Despite these achievements, we have certainly not reached the final goal, which is the prevention and cure of cancer, and there are many open questions. Is further progress to be expected? From which area of research will it come? A number of research directions appear most promising and are giving cause for optimism. Large-scale sequencing efforts provide high-resolution views into the mutational events in breast cancer cells. Numerous base substitutions, insertions, deletions, and structural variations have been found. From these genetic aberrations, we can deduce the deregulation of crucial biochemical processes in cancer cells. Recently, the entire genomes of 560 breast cancer cases have been deciphered and 93 altered “driver” genes have been identified. These genes are most likely causally involved in the genesis of the disease. Their identification also deepens our understanding of the causes of breast cancer and provides new targets for drugs that interfere with cancer growth [13]. These promising developments are being complemented by further progress in basic biological research. The exploitation of the potential of immune cells to eliminate tumor cells has been a hope for decades, and it is now finally nearing fruition. Insights into the intricate regulation of the activities of cytotoxic T cells and NK cells allow us to manipulate these processes and to specifically direct the immune cells against tumor cells. This strongly enhances our therapeutic capabilities [14]. In the near future, we also hope that insights into the gene regulatory effects of miRNAs, the manipulation of epigenetic processes in tumor cells, and preventive vaccination will serve to further improve our therapeutic tools.

However, despite these therapeutic advances, a most disturbing aspect of tumor biology remains. The decline in breast cancer mortality over the last 45 years is impressive, but the incidence still continues to rise. For this reason, progress in cancer prevention becomes a most urgent task. Geneticists have uncovered a few of the determinants that predispose women to breast cancer. Functional variants of the BRCA1 and BRCA2 genes account for 2%–3% of all cases of breast cancer. The early identification of women who are affected with a BRCA mutation can guide the management of cancer risk and can have a significant impact on the morbidity and mortality of BRCA carriers. The current risk management recommendations for breast cancer comprise preventive therapy with selective estrogen receptor modulators (SERMs), and considerable reductions in overall breast cancer incidence have been observed. Despite the decreased probability for developing breast cancer, only about 15% of the women made use of the preventive therapy even after genetic counseling [15].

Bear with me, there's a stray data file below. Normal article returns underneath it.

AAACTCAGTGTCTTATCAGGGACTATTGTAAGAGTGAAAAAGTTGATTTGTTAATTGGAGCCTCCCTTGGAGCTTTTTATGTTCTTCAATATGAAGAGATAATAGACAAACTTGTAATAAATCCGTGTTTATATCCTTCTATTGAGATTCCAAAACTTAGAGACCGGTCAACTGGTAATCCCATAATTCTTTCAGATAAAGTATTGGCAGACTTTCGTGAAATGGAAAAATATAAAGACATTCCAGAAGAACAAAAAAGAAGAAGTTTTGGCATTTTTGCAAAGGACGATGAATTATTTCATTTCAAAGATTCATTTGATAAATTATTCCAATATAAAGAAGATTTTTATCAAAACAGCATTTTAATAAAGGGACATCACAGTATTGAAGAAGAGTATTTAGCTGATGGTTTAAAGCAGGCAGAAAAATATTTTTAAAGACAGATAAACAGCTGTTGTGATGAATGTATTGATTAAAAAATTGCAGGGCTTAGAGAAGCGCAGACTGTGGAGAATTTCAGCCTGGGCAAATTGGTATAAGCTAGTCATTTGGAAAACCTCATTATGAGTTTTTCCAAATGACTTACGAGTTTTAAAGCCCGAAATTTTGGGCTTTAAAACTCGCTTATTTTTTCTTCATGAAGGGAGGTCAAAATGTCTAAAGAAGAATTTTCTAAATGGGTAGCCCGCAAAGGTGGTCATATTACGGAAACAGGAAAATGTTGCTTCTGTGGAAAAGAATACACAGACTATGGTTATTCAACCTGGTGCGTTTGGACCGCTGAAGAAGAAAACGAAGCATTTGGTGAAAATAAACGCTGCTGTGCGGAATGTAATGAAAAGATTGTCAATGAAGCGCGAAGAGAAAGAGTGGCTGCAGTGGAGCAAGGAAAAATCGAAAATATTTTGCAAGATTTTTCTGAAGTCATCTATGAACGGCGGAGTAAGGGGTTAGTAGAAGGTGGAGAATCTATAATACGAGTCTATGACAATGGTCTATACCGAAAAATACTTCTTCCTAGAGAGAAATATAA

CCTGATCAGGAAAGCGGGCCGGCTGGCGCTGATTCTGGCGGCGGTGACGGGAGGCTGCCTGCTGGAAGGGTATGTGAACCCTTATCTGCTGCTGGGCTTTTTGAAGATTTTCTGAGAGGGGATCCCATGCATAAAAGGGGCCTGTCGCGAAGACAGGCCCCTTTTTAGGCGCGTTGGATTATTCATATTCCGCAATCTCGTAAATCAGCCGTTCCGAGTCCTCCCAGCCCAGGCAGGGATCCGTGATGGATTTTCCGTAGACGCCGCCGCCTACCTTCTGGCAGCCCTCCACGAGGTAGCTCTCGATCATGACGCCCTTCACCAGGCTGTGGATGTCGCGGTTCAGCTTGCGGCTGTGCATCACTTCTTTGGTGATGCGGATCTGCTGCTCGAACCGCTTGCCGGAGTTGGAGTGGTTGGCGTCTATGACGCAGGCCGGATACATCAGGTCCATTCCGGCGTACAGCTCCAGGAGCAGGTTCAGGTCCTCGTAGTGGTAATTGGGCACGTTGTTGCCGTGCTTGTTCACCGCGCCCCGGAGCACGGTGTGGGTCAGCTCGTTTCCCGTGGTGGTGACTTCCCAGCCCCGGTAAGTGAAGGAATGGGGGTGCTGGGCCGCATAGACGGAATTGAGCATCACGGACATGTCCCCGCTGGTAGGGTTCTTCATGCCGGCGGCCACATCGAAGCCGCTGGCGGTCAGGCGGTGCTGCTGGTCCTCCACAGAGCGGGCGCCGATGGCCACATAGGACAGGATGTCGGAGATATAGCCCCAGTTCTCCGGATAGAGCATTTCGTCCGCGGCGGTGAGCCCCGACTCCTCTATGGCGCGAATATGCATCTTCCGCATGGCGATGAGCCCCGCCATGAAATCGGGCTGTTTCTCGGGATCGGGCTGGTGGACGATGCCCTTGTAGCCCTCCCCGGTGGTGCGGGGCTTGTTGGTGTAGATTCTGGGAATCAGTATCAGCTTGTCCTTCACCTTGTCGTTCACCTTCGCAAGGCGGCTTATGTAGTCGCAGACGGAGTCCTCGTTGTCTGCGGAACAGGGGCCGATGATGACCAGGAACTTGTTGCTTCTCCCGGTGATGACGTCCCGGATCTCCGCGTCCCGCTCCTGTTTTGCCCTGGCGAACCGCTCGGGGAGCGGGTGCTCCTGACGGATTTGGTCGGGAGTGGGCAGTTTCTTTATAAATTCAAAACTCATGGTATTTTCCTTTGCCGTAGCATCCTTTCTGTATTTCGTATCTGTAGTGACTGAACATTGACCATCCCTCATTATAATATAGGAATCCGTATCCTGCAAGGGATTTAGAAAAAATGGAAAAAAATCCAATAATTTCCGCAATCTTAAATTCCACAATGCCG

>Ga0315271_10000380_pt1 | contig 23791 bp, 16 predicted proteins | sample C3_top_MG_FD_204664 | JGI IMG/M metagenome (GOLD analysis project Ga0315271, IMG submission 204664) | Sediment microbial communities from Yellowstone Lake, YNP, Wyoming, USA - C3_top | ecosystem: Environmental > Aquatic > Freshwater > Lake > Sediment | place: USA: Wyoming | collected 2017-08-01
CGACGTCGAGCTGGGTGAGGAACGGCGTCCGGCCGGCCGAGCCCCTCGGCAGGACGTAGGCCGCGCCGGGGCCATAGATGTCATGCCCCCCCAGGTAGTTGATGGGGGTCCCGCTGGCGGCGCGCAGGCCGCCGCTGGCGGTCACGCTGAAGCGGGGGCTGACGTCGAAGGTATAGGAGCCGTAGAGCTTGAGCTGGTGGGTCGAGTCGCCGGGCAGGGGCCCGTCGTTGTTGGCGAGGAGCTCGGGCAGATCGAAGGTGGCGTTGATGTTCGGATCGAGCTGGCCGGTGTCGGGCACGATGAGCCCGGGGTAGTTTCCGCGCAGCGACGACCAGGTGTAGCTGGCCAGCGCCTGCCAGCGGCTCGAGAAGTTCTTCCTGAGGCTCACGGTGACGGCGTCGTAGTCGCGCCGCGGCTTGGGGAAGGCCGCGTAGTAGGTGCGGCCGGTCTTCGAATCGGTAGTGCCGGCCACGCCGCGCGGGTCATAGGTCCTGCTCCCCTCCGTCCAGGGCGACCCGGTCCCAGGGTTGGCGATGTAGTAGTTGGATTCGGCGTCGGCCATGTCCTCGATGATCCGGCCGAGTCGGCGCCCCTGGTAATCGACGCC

Will we succeed in taking the final step and increase the 10-year survival rate to 100%? The prospects are encouraging. The development of targeted agents, immunological strategies, and preventive measures will individually, and in combination, lead to improved therapies and to a further decline in incidence rates. The advances we've yet to see, like the advances in treatment and the gains in life expectancy and quality of life that breast cancer patients experience today, will come from the efforts and insights provided by dedicated scientists and clinicians. They could not have been planned 45 years ago and reflect much serendipity and ingenuity, defining the way we do basic research. We may not know exactly what discoveries will ultimately help patients, and society at large, but history shows that money spent on basic cancer research is money well spent.